CHAPTER 8 INSURANCE PLANNING BASICS, PART I
Steve and Connie Adams, ages 82 and 79 respectively, have always been avid birders. When they married 55 years ago, it was at a bird sanctuary. It took them a while to save up to launch their own business, but 40 years ago they turned their passion for birding into a small family business, The Bird House, which sells birding and bird-keeping supplies. Over the years, they passed along their love of birding to their 3 sons and 8 wonderful grandchildren, all of whom got involved with The Bird House as it grew into a small chain of highly successful stores.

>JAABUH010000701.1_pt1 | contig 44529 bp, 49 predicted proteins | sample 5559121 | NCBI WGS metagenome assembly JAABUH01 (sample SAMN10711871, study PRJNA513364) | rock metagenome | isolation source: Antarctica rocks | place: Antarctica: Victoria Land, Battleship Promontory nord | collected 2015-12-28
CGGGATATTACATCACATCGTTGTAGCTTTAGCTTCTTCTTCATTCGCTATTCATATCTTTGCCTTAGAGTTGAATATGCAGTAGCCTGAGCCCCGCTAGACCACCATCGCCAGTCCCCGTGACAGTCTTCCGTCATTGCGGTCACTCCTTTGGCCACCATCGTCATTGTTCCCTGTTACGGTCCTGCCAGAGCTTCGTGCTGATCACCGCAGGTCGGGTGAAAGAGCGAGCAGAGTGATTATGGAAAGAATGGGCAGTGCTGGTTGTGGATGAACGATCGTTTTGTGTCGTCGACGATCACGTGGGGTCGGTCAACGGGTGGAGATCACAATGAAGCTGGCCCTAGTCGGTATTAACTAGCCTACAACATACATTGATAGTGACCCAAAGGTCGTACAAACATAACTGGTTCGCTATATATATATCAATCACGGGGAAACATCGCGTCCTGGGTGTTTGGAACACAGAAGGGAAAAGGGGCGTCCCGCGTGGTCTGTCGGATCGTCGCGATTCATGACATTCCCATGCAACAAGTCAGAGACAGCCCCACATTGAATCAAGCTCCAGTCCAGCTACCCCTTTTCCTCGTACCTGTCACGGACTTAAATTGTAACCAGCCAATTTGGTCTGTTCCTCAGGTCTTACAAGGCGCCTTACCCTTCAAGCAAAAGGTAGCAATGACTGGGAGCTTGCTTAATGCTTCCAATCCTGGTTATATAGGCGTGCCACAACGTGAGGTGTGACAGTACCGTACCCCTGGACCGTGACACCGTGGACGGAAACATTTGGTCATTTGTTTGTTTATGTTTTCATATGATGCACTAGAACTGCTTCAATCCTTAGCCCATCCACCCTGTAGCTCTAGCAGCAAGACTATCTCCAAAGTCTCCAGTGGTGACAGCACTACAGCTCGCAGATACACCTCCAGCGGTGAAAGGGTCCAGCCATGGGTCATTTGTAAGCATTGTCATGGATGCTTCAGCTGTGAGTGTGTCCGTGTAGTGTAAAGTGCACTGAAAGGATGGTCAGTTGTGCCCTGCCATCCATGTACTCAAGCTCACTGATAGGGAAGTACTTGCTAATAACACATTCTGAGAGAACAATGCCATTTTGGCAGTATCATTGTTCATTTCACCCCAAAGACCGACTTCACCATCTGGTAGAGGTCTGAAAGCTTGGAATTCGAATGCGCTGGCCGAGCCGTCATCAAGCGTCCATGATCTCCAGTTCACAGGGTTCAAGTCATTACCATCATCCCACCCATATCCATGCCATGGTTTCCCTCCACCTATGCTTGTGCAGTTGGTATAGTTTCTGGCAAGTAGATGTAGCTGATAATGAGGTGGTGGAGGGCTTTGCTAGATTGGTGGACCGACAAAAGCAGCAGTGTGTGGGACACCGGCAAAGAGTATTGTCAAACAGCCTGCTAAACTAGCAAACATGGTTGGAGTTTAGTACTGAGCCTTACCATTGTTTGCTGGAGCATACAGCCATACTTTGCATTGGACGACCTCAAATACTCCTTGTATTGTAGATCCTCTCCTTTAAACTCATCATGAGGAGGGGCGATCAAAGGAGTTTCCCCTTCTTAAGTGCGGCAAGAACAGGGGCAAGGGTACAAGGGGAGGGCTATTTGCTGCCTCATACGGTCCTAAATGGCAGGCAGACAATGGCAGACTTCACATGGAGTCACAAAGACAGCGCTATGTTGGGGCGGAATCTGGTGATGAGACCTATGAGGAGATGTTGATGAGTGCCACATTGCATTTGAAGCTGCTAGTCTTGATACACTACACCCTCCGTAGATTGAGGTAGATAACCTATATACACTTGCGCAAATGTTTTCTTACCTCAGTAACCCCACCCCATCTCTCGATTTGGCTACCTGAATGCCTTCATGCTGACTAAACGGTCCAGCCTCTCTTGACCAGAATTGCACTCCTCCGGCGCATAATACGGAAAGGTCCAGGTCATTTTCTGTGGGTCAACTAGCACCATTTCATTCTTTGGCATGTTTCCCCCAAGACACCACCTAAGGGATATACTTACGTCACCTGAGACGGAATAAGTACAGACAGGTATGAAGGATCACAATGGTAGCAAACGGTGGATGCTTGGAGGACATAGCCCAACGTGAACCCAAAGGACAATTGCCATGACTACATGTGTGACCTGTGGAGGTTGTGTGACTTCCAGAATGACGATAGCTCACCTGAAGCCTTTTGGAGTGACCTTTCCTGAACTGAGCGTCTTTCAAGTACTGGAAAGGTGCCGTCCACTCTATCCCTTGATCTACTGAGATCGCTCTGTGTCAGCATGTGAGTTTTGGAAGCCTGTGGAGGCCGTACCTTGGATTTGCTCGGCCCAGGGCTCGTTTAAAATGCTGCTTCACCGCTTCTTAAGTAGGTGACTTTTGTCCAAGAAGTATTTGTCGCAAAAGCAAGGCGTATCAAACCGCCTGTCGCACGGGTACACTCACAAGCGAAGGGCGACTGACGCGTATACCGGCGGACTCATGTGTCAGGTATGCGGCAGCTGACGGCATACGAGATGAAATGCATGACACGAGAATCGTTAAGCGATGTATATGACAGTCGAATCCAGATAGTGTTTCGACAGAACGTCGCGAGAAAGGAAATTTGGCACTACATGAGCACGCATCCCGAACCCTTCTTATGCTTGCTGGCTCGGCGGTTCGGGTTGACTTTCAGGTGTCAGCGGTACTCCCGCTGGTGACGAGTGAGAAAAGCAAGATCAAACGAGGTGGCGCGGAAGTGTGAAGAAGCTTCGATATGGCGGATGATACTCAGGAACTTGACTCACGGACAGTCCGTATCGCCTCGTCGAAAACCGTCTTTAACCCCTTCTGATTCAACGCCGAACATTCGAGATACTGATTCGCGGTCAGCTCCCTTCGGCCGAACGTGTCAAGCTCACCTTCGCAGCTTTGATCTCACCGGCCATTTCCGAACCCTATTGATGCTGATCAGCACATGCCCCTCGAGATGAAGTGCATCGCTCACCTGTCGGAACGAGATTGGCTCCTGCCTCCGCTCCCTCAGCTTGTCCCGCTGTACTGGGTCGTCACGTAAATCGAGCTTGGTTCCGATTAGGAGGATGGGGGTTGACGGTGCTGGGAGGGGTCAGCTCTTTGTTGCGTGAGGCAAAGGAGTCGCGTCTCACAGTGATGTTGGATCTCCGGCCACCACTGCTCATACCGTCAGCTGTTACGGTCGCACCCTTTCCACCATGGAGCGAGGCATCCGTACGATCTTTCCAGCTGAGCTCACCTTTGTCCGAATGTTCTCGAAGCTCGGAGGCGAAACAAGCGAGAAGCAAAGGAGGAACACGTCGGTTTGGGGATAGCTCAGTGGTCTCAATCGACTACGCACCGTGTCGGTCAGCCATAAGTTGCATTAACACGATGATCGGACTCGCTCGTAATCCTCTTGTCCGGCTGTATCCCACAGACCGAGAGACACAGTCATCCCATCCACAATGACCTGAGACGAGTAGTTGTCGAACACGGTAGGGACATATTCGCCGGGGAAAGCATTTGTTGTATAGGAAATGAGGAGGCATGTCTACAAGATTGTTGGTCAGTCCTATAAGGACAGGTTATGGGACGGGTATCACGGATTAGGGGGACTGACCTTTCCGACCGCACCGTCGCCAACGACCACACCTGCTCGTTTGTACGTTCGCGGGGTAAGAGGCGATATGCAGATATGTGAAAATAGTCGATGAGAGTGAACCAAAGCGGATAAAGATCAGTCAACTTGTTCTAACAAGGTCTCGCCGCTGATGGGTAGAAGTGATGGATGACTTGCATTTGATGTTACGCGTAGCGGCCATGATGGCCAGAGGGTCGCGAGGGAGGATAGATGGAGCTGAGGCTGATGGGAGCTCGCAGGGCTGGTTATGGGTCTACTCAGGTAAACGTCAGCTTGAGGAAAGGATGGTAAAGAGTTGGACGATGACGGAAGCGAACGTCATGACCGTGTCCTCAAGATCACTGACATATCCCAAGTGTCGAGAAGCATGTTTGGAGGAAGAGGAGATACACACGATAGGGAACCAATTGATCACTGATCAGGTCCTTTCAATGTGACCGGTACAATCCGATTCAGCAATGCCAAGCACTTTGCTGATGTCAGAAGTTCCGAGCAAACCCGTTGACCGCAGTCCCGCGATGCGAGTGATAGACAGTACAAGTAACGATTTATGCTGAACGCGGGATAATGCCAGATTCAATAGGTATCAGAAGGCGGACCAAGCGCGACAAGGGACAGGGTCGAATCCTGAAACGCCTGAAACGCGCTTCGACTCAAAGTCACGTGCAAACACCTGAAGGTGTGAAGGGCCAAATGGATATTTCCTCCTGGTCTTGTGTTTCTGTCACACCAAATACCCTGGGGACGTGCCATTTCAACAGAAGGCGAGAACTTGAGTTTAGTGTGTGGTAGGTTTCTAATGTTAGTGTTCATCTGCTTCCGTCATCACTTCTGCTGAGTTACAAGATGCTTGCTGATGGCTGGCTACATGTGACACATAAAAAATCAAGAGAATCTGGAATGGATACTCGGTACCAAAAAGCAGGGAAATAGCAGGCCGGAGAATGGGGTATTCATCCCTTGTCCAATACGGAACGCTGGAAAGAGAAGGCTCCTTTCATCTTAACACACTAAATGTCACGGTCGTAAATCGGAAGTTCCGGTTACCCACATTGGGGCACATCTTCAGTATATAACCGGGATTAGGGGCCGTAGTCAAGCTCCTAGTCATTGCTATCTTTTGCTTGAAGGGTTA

Way back when Steve and Connie first started The Bird House, an insurance broker—and longtime family friend—convinced them to purchase life insurance to provide for the young family and the young business in case something happened to either of them. He noted that birders should be sure to protect a nest egg. The broker recommended $1 million of coverage for Steve and $500,000 for Connie. It was difficult in that day and age to come up with $72,000 of annual premiums—but they did it.
Today, their $40 million estate has no estate tax exposure, and the original need for the life insurance policies no longer exists: their children and grandchildren will be well provided for. The death benefits for the policies have gone up over time as the cash values have increased, but lately ...